This post is adapted from the transcript of Dr. Mike Licona’s Mobile Ed course Philosophy of History (CS151).
Toward the end of my graduate work, I started to have questions about my faith. It wasn’t because I’d heard some arguments against Christianity. To be honest with you, at that point I wasn’t even exposed to too many folks who weren’t Christians.
But I wondered, “How do I really know that Christianity is true?” I had been brought up in a Christian family, in a nation that is pretty much Christian, at least by name, and I had only really been exposed to the Christian worldview. I had heard about other worldviews like Islam and Buddhism and Hinduism and atheism, but I really just didn’t know too much about them.
So I asked, “What if I’m wrong? Maybe the reason I’ve been a Christian is because I was brought up that way. If I had been brought up in China, maybe I’d be an atheist; if in India, I’d be Hindu; Saudi Arabia, I’d be a Muslim. How do I know that what I believe is true? And if I’m wrong, that could really cost me a lot. It could be that I only have one chance to get this right.”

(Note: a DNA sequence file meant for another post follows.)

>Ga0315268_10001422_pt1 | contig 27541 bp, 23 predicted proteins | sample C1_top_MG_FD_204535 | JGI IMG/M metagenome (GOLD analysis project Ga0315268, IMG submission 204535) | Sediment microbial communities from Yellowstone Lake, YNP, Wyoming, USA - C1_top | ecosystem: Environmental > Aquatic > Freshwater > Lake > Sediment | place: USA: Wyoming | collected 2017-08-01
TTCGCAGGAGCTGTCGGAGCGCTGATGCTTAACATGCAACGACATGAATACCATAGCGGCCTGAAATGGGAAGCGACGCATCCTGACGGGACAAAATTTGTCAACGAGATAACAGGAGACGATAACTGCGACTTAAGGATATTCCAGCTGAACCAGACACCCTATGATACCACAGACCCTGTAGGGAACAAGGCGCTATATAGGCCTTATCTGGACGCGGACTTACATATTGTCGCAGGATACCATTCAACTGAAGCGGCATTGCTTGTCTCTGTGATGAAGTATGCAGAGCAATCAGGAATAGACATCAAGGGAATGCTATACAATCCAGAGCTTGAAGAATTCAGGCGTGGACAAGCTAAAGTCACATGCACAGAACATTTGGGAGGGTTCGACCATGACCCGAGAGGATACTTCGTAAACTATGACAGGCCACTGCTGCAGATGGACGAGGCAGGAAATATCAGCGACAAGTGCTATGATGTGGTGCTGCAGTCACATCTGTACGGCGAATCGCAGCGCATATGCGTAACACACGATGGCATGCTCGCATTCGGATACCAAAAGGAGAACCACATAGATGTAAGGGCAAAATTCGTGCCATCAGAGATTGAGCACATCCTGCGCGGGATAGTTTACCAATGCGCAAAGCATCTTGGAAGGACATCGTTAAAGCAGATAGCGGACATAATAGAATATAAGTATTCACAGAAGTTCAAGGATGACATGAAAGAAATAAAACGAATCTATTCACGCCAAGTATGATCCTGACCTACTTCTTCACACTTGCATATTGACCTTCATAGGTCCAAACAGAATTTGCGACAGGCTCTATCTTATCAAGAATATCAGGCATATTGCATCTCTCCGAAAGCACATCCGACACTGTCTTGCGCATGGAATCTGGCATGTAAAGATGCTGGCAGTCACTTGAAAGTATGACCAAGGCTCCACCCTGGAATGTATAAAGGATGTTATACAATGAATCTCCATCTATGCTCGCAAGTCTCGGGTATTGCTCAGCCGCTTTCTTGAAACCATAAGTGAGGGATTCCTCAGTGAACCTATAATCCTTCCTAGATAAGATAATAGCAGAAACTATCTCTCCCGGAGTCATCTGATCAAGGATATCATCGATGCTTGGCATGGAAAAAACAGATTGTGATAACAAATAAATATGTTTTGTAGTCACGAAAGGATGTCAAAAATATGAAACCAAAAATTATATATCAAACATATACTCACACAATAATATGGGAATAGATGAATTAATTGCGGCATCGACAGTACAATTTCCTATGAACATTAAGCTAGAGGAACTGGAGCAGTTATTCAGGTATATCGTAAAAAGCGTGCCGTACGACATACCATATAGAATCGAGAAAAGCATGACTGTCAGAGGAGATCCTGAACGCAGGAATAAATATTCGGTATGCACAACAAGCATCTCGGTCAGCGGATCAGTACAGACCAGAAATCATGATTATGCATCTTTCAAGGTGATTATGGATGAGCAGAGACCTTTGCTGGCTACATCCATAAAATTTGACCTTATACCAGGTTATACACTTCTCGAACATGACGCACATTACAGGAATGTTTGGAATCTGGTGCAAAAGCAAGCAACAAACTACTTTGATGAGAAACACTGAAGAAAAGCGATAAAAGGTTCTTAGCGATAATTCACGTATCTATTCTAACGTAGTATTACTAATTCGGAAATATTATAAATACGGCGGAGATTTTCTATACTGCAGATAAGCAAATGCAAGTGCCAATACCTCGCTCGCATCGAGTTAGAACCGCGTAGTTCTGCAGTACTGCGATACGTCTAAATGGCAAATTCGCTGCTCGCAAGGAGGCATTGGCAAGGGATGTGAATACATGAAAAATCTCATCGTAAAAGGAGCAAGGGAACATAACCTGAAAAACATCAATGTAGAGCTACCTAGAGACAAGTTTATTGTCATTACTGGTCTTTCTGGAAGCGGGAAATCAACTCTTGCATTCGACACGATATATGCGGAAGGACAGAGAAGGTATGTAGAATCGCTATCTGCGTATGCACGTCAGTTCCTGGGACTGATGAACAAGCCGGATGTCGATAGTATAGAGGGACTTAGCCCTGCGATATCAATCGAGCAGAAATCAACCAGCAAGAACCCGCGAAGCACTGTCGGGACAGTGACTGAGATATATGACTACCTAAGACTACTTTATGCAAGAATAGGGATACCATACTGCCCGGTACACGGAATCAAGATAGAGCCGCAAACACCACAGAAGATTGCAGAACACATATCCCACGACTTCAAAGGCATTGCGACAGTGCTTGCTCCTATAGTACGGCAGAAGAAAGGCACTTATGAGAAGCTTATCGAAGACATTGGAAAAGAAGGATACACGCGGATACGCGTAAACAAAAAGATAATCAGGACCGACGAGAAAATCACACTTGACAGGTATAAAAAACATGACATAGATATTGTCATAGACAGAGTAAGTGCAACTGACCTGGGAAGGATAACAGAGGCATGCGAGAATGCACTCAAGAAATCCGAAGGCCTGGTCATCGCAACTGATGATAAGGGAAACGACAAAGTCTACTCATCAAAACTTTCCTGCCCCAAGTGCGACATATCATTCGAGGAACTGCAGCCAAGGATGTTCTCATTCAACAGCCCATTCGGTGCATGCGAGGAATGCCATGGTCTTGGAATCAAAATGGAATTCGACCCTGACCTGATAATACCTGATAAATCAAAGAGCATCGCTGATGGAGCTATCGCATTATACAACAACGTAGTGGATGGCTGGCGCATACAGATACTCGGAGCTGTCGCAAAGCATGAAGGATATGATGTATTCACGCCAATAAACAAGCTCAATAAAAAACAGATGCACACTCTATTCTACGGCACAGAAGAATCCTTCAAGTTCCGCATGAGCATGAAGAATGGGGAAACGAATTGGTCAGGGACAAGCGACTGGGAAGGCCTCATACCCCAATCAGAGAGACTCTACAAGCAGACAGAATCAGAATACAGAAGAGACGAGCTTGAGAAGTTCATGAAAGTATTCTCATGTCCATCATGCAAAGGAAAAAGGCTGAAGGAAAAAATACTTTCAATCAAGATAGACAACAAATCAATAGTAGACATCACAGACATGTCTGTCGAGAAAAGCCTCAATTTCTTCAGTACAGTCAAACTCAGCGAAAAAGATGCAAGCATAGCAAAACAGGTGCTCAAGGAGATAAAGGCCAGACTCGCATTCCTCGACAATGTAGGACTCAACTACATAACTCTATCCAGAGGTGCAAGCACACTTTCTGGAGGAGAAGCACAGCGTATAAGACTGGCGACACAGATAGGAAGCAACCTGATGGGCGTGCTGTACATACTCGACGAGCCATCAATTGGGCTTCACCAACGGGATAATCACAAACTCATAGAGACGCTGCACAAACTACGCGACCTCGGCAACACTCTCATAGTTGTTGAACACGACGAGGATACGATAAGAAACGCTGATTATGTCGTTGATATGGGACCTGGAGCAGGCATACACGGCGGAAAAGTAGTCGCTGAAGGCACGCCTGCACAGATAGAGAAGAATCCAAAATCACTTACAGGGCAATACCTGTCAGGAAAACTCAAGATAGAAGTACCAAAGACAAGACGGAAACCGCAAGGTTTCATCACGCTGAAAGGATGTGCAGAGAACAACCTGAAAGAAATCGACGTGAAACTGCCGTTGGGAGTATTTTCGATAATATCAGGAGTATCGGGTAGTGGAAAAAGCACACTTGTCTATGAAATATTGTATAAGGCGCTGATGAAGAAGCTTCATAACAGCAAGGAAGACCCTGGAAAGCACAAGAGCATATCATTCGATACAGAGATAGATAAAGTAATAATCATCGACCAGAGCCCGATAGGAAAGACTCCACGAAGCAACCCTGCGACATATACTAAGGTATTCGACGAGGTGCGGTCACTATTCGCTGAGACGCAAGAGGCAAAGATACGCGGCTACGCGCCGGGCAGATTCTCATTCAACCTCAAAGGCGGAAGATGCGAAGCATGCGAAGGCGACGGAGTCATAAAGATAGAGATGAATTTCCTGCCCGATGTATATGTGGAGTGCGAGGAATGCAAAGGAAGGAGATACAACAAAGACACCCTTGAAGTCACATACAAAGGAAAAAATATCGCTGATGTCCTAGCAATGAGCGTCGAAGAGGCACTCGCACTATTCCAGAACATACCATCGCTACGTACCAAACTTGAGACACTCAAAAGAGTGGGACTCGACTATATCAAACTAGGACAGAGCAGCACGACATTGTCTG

I ended up doing what I never thought I’d do: get a PhD. I debated atheists and agnostics and some of the greatest Muslim apologists in the world. I wanted to see: is this really strong evidence?
It’s one thing to present this to the choir at church or teach it in a Christian school. It’s an entirely different matter to put this before brilliant skeptics to see if your evidence and the things you’re presenting can really hold up under the toughest kind of scrutiny. I became convinced that the Christian worldview does provide the best view of reality when we put everything together.
Philosophy of History
A lot of things that we’re going to talk about in Philosophy of History (CS151) I’ve not only wrestled with myself, but it’s been tested by some of the toughest skeptics in the world. And my opinion is, it has held up well.
Dr. Mike Licona is associate professor of theology at Houston Baptist University. He holds a PhD in New Testament studies from the University of Pretoria, which he earned with distinction and the highest mark.
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